Photochromic compounds suitable for use in this invention are those classified as organic photochromic compounds. These include the spiro compounds of formula V disclosed by Takahashi et al. in U.S. Pat. No. 5,266,447; the spiroxazine compounds, spiropyran compounds and thiopyran compounds of the formulae in columns 5-6 of U.S. Pat. No. 5,266,447; and also spiro(indoline)naphthoxazine compounds and derivatives thereof, spiro benzoxazine compounds and derivatives thereof, benzopyran compounds and derivatives thereof, naphthopyran compounds and derivatives thereof, benzothioxanthone compounds and derivatives thereof, naphthacenequinone compounds and derivatives thereof and the like.
The second coating may contain a loading of sensible material within the range of 5-50 wt. %, based on dry components. Preferred loadings of sensible material fall within the range of 5-20 wt. % so that the loading of sensible material does not differentiate the second coating from the first coating and inhibit the simultaneous transfer of both coatings to a receiving substrate when exposed to a thermal print head. Where the sensible material is carbon black, the amount employed in the second coating is most preferably about 10 wt. % based on the total weight of dry ingredients of the coating. The first coating is preferably free of sensible material, but, where desired, amounts of 5-15 wt. %, based on total dry ingredients of the coating, are used. Higher loadings of sensible material are not desired due to the increase in viscosity which accompanies high loadings of pigment.
Each of the coatings contain a binder resin which serves to provide flexibility and resiliency to the coatings. The second and third coatings require the use of binder resins with high hot tack properties. Such binder resins are very tacky when softened. This provides higher adhesion to a receiving substrate both during transfer and after transfer by a thermal print head. Binder resins with high hot tack properties include acrylic acid-ethylene-vinyl acetate terpolymers, methacrylic acid-ethylene-vinyl acetate terpolymers, (meth)acrylic acid alkylene alkyl acetate terpolymers, polyvinyl acetate, vinylchloride-vinyl acetate copolymers, ethylene-vinylacetate copolymers, ethylene-ethylacetate copolymers, styrene copolymers, styrene butadiene block copolymers, polyurethane resins, ethylene-alkyl(meth)acrylate copolymers, and styrene-alkyl(meth)acrylate copolymers. Preferred resin binders include polyurethanes, styrene-butadiene block copolymers and ethylene-vinyl acetate copolymers.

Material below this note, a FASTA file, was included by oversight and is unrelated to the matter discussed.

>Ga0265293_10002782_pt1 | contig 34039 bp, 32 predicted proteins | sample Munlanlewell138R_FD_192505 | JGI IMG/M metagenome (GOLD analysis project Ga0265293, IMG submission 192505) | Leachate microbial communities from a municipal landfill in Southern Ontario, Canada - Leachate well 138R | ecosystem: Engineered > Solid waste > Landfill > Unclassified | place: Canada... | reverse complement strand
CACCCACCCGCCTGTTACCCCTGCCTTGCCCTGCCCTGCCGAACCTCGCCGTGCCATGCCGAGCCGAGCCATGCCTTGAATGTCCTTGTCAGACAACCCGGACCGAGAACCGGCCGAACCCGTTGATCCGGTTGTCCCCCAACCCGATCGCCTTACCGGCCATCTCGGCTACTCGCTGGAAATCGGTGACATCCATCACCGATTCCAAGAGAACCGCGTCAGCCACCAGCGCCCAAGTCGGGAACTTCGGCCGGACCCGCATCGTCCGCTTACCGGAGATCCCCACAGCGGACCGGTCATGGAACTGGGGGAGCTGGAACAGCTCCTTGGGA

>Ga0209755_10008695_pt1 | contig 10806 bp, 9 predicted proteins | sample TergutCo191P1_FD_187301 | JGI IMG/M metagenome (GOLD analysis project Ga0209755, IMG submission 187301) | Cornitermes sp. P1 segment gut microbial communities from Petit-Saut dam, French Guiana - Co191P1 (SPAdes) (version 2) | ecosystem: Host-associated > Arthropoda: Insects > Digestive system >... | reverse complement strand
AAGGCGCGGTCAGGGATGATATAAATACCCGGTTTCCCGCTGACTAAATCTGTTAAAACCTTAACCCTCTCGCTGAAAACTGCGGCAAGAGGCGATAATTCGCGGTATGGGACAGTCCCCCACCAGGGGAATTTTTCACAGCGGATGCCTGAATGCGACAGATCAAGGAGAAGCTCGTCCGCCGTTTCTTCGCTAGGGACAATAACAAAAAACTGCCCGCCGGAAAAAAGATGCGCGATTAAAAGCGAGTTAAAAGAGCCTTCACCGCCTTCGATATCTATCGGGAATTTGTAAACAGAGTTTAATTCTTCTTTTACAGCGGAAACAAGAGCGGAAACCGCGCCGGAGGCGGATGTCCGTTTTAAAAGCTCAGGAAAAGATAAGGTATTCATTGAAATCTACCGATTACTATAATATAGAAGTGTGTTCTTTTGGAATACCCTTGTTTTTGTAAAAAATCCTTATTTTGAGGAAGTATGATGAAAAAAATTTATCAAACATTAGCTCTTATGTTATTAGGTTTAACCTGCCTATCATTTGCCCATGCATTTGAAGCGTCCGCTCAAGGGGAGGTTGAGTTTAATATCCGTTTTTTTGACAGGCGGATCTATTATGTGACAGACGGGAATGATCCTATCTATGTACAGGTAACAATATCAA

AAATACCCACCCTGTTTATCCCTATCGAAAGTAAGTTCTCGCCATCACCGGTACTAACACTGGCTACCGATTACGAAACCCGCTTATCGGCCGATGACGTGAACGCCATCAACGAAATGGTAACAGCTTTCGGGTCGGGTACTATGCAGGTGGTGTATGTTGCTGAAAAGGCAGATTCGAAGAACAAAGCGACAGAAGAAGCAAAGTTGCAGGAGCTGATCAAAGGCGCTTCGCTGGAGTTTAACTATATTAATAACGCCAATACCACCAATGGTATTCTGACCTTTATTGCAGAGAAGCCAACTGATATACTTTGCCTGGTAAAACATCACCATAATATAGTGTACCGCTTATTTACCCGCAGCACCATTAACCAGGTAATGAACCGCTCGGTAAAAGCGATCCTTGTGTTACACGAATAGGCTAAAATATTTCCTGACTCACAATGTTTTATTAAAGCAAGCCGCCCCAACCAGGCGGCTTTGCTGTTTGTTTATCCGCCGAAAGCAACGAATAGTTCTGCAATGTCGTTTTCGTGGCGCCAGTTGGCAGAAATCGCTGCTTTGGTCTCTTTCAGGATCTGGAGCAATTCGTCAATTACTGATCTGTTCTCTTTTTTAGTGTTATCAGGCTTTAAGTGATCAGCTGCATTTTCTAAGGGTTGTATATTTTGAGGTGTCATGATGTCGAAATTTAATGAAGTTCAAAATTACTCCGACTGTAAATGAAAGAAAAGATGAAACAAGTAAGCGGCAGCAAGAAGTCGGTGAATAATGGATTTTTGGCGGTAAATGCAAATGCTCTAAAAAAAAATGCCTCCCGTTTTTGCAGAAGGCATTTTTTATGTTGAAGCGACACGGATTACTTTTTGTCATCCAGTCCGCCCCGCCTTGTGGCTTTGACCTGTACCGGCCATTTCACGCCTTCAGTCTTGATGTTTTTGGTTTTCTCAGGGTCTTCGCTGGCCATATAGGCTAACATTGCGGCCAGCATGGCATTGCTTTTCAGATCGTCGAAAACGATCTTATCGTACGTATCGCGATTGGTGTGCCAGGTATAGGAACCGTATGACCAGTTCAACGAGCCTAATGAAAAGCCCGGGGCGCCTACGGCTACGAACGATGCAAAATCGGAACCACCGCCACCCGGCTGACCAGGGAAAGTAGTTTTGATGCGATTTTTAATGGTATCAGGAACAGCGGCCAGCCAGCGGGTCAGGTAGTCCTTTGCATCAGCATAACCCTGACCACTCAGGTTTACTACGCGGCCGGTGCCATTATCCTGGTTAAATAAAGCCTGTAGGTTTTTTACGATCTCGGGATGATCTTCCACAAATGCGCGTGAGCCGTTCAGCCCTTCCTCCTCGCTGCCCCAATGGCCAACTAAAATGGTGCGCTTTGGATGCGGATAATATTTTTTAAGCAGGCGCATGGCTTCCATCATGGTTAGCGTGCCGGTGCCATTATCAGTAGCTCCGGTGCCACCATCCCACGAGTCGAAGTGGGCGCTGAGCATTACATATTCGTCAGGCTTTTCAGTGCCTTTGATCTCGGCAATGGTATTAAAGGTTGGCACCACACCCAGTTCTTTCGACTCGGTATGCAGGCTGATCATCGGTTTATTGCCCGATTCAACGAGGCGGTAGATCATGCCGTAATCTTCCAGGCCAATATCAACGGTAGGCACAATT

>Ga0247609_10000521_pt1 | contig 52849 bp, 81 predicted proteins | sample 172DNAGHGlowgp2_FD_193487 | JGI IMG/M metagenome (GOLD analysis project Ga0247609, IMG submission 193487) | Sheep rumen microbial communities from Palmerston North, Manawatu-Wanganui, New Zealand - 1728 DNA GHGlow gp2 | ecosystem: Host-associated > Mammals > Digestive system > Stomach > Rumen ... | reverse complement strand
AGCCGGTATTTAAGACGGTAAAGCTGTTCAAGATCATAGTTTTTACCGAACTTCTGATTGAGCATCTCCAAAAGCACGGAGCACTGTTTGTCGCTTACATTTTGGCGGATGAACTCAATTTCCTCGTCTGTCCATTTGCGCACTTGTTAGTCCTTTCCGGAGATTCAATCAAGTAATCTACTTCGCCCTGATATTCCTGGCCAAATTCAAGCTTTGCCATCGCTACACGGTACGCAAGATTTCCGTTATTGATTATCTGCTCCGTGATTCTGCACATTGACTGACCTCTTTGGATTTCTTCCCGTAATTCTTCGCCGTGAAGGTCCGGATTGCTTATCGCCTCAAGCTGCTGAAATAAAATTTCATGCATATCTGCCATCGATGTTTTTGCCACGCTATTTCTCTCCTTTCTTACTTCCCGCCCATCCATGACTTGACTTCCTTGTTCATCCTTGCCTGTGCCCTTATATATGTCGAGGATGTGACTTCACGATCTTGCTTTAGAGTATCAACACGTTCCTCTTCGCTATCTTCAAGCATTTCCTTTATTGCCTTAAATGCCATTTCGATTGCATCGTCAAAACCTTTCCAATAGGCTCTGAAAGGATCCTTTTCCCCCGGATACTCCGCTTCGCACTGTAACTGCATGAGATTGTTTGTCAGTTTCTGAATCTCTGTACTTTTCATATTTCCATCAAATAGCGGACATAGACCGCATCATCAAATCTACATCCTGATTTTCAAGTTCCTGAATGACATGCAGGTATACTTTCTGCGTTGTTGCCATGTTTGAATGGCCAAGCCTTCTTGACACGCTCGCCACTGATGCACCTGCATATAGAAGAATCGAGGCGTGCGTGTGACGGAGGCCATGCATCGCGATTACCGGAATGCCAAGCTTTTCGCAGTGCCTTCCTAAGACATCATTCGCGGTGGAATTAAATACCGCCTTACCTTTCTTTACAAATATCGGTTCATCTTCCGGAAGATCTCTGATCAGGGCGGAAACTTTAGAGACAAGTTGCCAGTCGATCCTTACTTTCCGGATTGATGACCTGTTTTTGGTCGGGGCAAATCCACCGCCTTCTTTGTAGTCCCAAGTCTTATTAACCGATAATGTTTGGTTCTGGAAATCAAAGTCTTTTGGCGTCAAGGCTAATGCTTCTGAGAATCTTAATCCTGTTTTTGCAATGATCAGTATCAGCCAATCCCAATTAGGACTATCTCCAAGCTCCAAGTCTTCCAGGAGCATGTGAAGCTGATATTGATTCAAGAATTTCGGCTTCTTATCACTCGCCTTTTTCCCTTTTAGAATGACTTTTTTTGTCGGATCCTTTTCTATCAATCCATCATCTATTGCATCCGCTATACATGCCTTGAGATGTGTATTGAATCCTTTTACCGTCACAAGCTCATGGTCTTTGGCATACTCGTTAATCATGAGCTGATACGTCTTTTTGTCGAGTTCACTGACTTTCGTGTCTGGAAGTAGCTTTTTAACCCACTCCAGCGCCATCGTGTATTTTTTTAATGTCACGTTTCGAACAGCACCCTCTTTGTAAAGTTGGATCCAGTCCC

Other binder resins which may be present in any one of the coatings include those conventionally employed in thermal transfer media such as those described in U.S. Pat. Nos. 5,240,781 and 5,348,348. These include vinyl chloride polymers, polyethylene, polypropylene, nitrile rubber, acrylic rubber, ethylene-propylene rubber, polyvinyl alcohol, polylactones, polyketones, polystyrene, and ethylene-propylene copolymers. When preparing a thermal transfer ribbon for use with rough stock, higher loadings of binder resin are desired. These resins preferably have a softening temperature of from 80° C. to 250° C. and can be soluble in water or organic solvents or be dispersible in such solvents. To obtain dispersions, the binder resins are used as small particles, preferably of submicron size.
Each coating may contain more than one binder resin to provide a specific property profile. For example, Piccotex 100 resin by Hercules is a styrene copolymer (vinyl toluene-α-methylstyrene copolymer) that provides high hot tack properties desirable for the second coating in aiding adhesion to the receiving substrate upon a transfer. Another high hot tack binder resin that is suitable for the second coating is ethylene-vinylacetate copolymers such as the "Elvax" series by Chemcentral of Atlanta, Ga. These components can be used separately or blended as desired.
The binder resins in the first and second coatings and, where applicable, third coatings can be the same but need not be to obtain excellent performance. While the binder resin in the first coating need not have high hot tack properties, it is preferable to utilize the same binder resin in the first coating and second coating so as to provide similar thermosoftening characteristics. This enables all coatings to respond (soften) uniformly upon being heated by a thermal print head and assists in simultaneous transfer of all coatings to a receiving substrate upon application of heat from the print head of a high speed thermal printer. Where a third coating is used, employing identical resins to the second coating is even more preferred to prevent partial transfer of the second coating.